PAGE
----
After these initial steps are carried out, it’s a good idea to consider a reserve price. This is the fixed minimum amount you want to sell your car for and will not drop below. When deciding a reserve price for your vehicle, it’s often considered wise to take on the advice of the auction house. The auctioneers have a strong incentive to charge the highest amount they believe a car can get at auction, because they stand to benefit from at least 10% of your vehicle’s final value when sold. Although placing a reserve price on your car auction will involve an extra fee, it will make certain you don’t end up selling your vehicle for a sum far lower than you believe it’s worth. If, however, your circumstances involve you simply wanting to be rid of the car, and you’re not concerned about your final fee, you can avoid the additional cost by not setting a reserve price.
Once your vehicle enters the auction room, the interested buyers assembled will bid against each other, increasing the price in standard amounts until only a single individual remains as the highest bidder. All the bids made are done publicly inside an open saleroom, which is the traditional auction-style for England. Cars are driven one at a time inside the hall for those looking to purchase to study. All the available details on the car will be read out loud in full to all present prior to the auctioneer commencing the bidding process, and before the first bid is placed. A bid made on a car during an auction is considered a contract that is legally binding. Once committed with a bid, a buyer won’t be able to back out easily.
If you’ve put a reserve price on your car at auction and the highest bidder doesn’t meet this amount, the auctioneer may invite you and the buyer to settle the sale with a compromise between you. While attempting to come to an agreement, both you and the buyer are entitled to back out of negotiations, but if you come to an accord and accept the buyers offer, the sale will be accepted.
If you can’t reach an agreement, you’ll be able to keep your car at the auction house under the agreement that it’ll be entered again in future auctions. You’ll need to pay the entry fee for each auction it enters, however, and the auction house may request payment in storage fees if your vehicle remains with them for a duration covering several auctions.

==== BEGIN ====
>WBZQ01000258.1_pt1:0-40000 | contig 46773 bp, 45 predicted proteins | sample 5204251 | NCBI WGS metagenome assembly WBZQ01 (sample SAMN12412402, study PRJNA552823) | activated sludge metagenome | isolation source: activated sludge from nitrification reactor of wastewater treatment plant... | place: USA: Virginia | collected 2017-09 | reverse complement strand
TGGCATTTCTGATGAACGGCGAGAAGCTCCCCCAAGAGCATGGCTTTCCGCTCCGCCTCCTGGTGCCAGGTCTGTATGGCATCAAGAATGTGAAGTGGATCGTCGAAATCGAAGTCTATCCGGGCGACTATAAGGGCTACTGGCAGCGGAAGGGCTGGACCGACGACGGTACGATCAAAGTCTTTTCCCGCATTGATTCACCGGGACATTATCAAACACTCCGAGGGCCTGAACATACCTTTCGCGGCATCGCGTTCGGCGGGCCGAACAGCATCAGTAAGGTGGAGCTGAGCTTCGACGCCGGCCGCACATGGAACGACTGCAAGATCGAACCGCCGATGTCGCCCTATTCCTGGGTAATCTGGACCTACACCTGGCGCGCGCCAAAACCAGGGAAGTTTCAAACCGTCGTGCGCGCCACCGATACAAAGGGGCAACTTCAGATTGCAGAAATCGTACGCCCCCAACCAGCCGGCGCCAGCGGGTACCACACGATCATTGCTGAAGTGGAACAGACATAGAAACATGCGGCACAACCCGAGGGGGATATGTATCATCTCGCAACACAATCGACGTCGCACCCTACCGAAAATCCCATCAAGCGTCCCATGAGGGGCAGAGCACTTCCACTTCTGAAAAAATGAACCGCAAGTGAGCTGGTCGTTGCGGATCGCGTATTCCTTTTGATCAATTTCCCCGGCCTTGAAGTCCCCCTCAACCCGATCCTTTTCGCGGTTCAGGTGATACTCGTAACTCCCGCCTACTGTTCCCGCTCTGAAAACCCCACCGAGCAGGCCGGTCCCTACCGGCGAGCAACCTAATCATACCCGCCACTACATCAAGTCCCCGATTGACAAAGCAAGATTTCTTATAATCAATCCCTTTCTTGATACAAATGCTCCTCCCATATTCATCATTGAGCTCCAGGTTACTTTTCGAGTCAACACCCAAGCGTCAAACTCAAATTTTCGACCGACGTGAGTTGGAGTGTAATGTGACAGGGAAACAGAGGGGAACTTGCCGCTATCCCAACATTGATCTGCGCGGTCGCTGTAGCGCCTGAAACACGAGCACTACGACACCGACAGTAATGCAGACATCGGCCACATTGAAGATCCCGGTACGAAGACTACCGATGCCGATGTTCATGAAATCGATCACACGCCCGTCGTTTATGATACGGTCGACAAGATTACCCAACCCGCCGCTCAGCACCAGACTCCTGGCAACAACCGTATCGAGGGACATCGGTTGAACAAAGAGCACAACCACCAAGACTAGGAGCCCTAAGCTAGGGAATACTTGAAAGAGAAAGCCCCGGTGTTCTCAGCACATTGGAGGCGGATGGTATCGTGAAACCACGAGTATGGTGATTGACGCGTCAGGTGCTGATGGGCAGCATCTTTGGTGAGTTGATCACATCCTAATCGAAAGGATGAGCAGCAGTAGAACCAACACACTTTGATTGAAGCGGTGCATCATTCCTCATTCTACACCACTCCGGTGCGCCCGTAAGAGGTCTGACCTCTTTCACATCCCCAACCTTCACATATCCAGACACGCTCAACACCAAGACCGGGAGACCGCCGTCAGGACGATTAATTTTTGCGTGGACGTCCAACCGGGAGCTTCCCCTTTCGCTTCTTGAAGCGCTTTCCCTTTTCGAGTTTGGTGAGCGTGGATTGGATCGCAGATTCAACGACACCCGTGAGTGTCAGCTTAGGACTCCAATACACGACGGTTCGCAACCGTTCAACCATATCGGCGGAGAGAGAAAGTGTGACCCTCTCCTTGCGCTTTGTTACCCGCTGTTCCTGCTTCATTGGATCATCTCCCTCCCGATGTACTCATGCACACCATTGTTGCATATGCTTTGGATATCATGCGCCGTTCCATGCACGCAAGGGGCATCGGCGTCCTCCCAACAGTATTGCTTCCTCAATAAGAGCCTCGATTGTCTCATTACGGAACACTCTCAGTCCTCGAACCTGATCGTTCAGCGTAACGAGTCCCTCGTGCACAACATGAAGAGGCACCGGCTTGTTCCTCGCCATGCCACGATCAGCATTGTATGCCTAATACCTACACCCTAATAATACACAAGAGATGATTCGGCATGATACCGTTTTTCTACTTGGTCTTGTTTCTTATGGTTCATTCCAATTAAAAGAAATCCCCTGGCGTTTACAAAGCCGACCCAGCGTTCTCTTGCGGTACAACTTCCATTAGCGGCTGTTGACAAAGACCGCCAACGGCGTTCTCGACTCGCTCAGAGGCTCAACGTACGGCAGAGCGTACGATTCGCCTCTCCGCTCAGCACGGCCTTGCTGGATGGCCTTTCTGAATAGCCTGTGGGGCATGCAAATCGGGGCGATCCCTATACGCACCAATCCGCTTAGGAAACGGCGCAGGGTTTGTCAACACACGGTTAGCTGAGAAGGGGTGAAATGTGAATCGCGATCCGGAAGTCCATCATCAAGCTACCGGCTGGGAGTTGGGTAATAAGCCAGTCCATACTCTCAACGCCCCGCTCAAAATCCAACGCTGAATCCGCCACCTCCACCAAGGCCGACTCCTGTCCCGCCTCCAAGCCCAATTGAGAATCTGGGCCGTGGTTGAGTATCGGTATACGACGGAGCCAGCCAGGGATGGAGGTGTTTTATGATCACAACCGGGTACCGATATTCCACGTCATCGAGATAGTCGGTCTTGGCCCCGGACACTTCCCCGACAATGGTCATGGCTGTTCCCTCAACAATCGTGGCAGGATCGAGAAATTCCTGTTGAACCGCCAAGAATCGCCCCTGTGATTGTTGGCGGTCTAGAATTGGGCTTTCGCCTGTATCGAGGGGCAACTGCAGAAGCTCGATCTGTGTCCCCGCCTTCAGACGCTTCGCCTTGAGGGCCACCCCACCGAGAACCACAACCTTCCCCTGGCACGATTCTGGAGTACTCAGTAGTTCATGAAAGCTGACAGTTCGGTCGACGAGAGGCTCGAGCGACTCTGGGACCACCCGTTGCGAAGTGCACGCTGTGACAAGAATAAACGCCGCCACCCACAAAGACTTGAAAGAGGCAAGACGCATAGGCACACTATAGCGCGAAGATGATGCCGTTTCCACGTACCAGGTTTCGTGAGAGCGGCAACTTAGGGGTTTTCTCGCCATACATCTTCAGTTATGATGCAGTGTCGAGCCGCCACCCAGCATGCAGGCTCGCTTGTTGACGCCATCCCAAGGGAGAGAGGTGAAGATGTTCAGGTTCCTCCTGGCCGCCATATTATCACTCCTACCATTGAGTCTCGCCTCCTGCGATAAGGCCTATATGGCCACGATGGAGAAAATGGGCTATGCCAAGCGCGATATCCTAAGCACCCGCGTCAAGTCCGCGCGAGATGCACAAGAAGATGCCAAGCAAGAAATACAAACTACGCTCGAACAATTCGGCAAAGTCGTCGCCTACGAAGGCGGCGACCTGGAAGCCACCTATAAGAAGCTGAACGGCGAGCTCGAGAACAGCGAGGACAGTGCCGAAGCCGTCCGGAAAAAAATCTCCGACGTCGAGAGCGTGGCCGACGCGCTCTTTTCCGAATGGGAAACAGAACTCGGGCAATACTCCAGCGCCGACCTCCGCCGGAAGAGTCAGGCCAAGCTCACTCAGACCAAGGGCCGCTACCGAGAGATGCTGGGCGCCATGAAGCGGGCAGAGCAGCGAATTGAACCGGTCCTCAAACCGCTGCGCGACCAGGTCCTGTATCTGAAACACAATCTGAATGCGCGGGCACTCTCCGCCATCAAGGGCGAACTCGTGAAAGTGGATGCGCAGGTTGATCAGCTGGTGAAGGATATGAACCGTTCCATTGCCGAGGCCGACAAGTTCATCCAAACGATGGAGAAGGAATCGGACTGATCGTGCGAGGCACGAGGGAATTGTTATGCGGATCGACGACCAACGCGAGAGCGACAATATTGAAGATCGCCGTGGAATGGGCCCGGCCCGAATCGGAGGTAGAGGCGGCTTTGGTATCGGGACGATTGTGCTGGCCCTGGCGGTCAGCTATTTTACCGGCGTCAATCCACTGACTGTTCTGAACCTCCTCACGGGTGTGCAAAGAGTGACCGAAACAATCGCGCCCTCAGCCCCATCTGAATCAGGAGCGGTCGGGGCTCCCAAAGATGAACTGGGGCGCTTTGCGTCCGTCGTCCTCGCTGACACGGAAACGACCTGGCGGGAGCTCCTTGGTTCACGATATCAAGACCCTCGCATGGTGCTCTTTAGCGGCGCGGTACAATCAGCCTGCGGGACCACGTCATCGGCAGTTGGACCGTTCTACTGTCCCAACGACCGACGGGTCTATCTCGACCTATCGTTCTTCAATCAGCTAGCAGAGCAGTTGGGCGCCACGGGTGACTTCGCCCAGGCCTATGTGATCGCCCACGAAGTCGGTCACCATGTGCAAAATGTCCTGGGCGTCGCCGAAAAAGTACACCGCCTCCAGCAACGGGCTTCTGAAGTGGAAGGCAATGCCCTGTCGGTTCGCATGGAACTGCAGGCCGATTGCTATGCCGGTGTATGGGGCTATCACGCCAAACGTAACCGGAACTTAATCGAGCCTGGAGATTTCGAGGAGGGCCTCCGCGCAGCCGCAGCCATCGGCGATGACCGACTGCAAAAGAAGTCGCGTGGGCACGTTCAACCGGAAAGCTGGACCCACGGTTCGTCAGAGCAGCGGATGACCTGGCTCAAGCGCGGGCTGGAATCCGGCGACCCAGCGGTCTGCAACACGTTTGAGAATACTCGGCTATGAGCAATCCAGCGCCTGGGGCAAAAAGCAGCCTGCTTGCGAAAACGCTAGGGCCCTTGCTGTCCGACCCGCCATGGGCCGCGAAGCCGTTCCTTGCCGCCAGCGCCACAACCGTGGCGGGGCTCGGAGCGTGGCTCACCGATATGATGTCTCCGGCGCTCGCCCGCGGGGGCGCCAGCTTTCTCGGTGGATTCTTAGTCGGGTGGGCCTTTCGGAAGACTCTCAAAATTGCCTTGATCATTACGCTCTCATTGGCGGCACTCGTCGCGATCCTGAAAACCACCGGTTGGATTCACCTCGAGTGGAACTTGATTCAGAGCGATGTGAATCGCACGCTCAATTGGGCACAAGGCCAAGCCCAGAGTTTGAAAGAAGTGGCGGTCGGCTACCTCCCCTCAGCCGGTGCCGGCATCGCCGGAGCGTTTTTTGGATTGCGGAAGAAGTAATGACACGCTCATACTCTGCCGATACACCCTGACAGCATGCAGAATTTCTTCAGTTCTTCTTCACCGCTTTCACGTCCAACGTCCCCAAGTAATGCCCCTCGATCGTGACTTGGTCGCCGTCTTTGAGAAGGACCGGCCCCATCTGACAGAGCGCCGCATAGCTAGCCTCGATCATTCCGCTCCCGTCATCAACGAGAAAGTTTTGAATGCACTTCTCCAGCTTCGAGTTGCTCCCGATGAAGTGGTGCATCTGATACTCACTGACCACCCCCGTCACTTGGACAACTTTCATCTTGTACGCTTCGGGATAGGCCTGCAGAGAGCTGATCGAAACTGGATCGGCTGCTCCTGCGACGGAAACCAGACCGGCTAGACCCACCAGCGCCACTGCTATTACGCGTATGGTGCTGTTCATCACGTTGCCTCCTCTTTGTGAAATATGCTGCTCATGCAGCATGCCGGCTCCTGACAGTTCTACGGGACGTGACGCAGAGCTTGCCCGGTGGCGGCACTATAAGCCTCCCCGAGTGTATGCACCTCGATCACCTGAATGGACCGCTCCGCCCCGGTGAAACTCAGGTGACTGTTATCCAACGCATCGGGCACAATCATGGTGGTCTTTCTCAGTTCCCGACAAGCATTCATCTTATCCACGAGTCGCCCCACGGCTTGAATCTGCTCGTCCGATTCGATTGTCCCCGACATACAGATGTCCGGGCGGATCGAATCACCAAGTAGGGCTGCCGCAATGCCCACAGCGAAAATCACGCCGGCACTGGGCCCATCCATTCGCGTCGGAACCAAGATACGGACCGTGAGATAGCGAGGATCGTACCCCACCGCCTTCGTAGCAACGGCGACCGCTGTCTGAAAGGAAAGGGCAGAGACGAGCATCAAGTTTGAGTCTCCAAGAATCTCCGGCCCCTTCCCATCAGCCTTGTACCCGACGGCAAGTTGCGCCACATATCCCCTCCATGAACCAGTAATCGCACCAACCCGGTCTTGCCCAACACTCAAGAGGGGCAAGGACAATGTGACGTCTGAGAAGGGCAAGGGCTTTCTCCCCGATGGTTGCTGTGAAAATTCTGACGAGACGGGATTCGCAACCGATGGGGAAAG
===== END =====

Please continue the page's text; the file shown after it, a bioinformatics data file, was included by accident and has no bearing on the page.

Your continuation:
After your car has been successfully sold, it’s the responsibility of the auction house to manage all the necessary paperwork. After they have received payment in full from the buyer, they will send your payment to you.
Where can I find car auctions near me?
Vehicles are being sold at physical auction houses as well as in online auction websites such as eBay. While BCA (British Car Auctions) and Mannheim are two of the UKs leading organisations running auctions, a quick search online will yield results of all the car auctions happening close to your location, usually displayed in a map that pinpoints the different venues.
For convenience, it’s always the best policy to pick an auction house near where you live. For a fee, some of the larger auction houses will collect your vehicle, but this can be expensive.
After you’ve found auctions close by, you’ll need to carry out some research by visiting their websites and make sure the cars they deal in match the one you’re looking to sell. While many of these auction houses deal in a diverse variety of cars, they may have specific auctions for certain classes of vehicle, from SUVs to classic cars. Always match your car to the appropriate kind of auction to ensure the best price. For example, if you enter an older family car into an auction specifically for ex-rental vehicles, you’re unlikely to attract the same interest, and the quantity of bids you’ll receive will reflect this. Try to be as selective as possible when it comes to auction type to avoid disappointment.
How much are auction fees for cars?
The commission rate will vary, affected by the specific vehicle you’re selling and the final price it secures. You should account for an entry fee of between £100 and £150, plus additional VAT charged at 5% on the final price for which your car sells for at auction.